For 4 days each December, Art Basel Miami Beach and its sister show, Design Miami, lure thousands of the world’s top gallerists, design firms, and wealthy collectors to South Florida. In 5 short years, the shows have vaulted the city into the upper echelon of art destinations. But Miami’s art and design attractions don’t disappear when the private jets take off, and the city’s homegrown scenes, bolstered by Basel, have taken root in two neighborhoods, Wynwood and the Design District, both just a short drive west of Miami Beach. The former was a neighborhood even most Miamians hadn’t heard of a few years ago. But in rapid succession artists, designers, gallery spaces, and museums began moving into warehouses there, and it’s now drawing comparisons to New York’s Chelsea. A few blocks away, the aptly named Design District has similarly sprouted shops and showrooms with collections of furniture, housewares, and objets d’art by creators global and local.
Behind the stucco facades you’ll find modern art treasures and today’s cutting edge.
In other cities, art and design usually occupy distinctly different worlds (and neighborhoods). Miamians don’t make the same distinctions – some of the city’s top artists work out of Design District lofts, and some of the best art galleries are connected to design-based enterprises. As such, a great place to start your tour of Wynwood is The Lab Projects (120 NW 25th St.; 786/472-9195; www.thelabprojects.com), an art gallery housed in the office of a leading Hispanic advertising and promotions agency, which presents work at once conceptual and sociological, like Grimanesa Amorós’s glassy domes illuminated by images of Machu Picchu or geometric farm landscapes.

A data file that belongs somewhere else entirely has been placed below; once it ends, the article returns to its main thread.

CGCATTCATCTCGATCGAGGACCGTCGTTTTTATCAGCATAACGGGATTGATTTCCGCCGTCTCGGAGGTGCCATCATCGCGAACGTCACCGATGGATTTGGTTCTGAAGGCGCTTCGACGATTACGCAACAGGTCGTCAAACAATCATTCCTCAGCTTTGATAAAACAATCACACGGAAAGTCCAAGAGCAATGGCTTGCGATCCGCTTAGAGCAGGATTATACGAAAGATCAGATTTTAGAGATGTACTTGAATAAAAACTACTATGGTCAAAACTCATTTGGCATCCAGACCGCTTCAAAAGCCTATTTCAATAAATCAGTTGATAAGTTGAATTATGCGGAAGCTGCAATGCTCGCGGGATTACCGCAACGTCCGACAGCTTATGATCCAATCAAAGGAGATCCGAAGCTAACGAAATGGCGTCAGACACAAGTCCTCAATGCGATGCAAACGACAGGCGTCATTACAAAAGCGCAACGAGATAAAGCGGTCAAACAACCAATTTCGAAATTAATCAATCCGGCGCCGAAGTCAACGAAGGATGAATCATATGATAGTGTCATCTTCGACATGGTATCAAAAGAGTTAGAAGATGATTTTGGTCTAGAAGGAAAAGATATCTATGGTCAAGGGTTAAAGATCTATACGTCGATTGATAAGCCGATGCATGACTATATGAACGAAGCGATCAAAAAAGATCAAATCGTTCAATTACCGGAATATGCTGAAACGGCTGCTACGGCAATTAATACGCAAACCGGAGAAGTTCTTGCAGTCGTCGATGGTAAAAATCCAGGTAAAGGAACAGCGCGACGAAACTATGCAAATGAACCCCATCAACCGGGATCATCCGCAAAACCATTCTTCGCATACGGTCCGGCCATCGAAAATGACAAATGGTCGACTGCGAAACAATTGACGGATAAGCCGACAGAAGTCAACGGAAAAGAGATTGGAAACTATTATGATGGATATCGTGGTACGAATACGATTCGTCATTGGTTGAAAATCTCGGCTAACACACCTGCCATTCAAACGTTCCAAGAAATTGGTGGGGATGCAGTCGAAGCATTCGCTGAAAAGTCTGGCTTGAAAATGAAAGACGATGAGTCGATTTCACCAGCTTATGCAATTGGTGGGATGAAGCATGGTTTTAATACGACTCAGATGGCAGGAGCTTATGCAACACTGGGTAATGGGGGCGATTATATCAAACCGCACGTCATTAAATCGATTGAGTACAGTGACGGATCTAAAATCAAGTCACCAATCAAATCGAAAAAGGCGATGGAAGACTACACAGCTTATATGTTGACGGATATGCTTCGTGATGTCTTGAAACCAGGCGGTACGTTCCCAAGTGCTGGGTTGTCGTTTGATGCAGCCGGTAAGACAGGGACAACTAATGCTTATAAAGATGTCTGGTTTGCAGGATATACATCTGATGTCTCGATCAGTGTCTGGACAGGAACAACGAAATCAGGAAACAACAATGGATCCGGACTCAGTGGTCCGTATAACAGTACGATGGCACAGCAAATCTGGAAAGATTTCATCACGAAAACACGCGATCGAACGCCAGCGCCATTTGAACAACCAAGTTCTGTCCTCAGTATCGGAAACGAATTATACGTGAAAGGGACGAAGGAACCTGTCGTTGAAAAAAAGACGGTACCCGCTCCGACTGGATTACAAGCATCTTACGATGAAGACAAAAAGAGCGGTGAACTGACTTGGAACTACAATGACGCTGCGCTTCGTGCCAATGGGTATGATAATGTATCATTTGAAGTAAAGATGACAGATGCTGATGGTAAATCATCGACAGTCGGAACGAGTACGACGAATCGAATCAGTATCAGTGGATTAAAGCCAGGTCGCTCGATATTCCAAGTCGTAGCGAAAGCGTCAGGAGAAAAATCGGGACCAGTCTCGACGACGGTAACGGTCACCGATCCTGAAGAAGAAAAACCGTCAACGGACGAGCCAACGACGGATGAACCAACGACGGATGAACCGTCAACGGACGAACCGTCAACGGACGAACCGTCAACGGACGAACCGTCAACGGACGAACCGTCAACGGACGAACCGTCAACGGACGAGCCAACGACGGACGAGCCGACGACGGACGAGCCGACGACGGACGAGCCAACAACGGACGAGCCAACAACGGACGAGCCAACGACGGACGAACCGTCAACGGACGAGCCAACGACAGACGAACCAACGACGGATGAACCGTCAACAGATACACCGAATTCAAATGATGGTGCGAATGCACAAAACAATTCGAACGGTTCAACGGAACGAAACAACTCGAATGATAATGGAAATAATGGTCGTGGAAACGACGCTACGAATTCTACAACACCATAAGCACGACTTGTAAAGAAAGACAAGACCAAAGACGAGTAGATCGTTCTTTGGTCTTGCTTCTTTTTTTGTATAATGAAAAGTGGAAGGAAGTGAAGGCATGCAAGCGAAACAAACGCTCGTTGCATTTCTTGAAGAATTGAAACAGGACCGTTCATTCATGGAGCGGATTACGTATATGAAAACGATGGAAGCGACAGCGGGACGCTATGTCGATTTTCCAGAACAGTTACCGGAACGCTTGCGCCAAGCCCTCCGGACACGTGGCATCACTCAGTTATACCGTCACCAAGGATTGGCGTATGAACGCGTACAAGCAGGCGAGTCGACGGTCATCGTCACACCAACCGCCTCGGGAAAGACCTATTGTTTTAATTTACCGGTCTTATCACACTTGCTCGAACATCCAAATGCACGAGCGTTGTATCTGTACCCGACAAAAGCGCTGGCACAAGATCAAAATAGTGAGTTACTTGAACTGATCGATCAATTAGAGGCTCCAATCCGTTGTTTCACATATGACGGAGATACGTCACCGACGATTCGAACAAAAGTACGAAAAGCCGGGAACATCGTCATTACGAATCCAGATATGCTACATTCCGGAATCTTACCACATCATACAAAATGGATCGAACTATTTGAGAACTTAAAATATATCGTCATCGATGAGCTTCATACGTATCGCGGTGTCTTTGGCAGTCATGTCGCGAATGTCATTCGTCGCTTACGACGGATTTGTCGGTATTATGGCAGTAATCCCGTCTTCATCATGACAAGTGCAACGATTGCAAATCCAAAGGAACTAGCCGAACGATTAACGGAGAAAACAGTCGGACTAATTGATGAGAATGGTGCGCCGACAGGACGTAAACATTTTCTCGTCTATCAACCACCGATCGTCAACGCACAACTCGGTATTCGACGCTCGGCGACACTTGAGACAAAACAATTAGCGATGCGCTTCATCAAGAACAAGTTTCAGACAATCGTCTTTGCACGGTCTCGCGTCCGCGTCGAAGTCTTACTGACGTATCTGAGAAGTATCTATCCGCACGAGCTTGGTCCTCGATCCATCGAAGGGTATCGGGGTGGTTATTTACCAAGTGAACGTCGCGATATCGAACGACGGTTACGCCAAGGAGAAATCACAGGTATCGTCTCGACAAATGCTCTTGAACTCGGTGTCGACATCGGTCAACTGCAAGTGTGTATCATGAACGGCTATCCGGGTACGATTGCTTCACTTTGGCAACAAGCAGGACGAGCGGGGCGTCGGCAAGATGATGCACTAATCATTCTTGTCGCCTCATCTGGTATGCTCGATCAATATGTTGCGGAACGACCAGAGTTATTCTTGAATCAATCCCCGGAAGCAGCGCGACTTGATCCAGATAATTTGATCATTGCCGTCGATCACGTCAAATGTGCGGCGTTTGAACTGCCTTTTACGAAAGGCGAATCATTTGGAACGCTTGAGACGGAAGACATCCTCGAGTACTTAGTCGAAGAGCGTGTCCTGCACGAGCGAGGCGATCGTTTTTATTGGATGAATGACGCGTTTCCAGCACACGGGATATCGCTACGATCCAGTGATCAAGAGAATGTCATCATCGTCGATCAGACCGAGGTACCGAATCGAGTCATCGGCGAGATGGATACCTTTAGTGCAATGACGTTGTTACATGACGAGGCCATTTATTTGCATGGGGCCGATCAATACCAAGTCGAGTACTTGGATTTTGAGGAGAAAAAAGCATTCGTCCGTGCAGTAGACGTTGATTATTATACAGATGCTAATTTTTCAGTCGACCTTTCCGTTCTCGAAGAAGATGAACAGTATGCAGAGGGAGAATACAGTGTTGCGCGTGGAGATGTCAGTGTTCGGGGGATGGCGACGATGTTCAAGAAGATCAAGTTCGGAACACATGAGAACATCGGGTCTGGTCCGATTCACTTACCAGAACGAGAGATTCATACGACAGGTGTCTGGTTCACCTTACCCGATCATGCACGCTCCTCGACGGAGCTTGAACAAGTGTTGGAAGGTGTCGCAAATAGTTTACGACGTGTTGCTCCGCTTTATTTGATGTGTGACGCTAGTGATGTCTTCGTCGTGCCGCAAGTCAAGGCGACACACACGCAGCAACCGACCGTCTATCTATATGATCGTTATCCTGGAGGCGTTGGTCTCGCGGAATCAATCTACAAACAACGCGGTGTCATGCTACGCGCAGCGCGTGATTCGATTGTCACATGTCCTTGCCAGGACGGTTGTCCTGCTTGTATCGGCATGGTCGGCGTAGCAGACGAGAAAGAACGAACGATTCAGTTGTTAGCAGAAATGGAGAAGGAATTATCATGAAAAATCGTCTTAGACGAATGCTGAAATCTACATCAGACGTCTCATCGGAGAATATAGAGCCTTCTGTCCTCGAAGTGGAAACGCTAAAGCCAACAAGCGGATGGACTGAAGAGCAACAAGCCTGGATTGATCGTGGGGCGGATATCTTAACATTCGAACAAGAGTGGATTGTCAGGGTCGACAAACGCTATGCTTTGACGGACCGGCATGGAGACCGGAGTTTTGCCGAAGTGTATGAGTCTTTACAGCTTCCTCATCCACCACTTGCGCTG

The real sea change in Wynwood took hold when Mera and Donald Rubell, the city’s most daring collectors, turned a bunker-like building (once owned by the DEA) into the Rubell Family Collection (95 NW 29th St.; 305/573-6090; $5; www.rubellfamilycollection.com). The museum is filled with stellar pieces from the 1960s (when the Rubells began collecting on a shoestring) to today. See works by Damien Hirst and Jeff Koons, Cindy Sherman’s enigmatic self-portraits, or browse the Phaidon bookstore, with art and design tomes from the famed publisher, and the Cerealart kiosk, with its affordable, mostly limited-edition art and home products designed by top artists (Marcel Dzama salt-and-pepper shakers, $50).
Walking distance from the Rubell are two outposts of conceptual art. Paris-based Galerie Emmanuel Perrotin (194 NW 30th St.; 305/573-2130; www.galerieperrotin.com), home to Takashi Murakami, Sophie Calle, and design collective Gelitin, hosts Aya Takano’s melancholy, anime-inspired paintings through July 4. Around the corner, the Luis Adelantado Gallery of Valencia, Spain (98 NW 29th St.; 305/438-0069; www.luisadelantadomiami.com) sometimes hosts group shows, but ask to see Anthony Goicolea’s haunting photos.
Six blocks away is the Margulies Collection at the Warehouse (591 NW 27th St.; 305/576-1051; www.margulieswarehouse.com), a remarkable (and free) contemporary museum established by developer Martin Z. Margulies. Photography is the specialty here, with a comprehensive array of images from Bauhaus photo-experiments to Farm Security Administration archival prints.